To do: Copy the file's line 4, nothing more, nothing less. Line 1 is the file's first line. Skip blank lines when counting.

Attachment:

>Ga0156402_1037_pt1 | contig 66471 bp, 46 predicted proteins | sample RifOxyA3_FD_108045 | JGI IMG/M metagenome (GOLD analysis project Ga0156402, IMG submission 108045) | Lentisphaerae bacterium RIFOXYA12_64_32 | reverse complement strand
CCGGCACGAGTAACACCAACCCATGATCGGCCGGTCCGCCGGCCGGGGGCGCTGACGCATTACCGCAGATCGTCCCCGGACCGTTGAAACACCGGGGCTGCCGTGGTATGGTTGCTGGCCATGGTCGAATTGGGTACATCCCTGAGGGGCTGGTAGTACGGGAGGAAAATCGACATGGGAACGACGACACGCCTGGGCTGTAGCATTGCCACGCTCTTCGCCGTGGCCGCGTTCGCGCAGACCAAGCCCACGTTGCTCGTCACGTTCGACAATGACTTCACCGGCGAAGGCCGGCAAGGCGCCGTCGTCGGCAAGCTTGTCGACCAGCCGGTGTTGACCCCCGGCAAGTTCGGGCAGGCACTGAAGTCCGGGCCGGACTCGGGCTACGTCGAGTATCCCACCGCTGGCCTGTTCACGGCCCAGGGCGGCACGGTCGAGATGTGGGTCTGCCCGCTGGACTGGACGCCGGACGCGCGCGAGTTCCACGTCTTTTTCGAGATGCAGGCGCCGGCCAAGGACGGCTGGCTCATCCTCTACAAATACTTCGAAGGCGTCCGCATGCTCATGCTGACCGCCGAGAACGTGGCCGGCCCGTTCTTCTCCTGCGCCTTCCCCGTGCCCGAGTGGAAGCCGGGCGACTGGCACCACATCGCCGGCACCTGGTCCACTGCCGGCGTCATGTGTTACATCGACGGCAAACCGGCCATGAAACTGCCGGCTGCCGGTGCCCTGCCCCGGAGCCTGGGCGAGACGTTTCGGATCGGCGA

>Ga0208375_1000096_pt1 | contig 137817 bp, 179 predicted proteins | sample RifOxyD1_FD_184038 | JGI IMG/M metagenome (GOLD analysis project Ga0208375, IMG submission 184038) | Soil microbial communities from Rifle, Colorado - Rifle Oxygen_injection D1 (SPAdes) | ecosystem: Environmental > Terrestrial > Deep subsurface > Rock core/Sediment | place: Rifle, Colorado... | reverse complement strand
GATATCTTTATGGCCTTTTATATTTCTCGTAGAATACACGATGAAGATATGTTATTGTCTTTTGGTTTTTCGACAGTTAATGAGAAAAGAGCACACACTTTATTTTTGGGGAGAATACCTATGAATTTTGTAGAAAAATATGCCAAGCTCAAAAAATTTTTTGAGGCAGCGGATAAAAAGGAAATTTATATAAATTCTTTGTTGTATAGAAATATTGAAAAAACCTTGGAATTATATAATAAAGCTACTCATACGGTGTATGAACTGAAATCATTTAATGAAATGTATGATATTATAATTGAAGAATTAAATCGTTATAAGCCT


GATATCTTTATGGCCTTTTATATTTCTCGTAGAATACACGATGAAGATATGTTATTGTCTTTTGGTTTTTCGACAGTTAATGAGAAAAGAGCACACACTTTATTTTTGGGGAGAATACCTATGAATTTTGTAGAAAAATATGCCAAGCTCAAAAAATTTTTTGAGGCAGCGGATAAAAAGGAAATTTATATAAATTCTTTGTTGTATAGAAATATTGAAAAAACCTTGGAATTATATAATAAAGCTACTCATACGGTGTATGAACTGAAATCATTTAATGAAATGTATGATATTATAATTGAAGAATTAAATCGTTATAAGCCT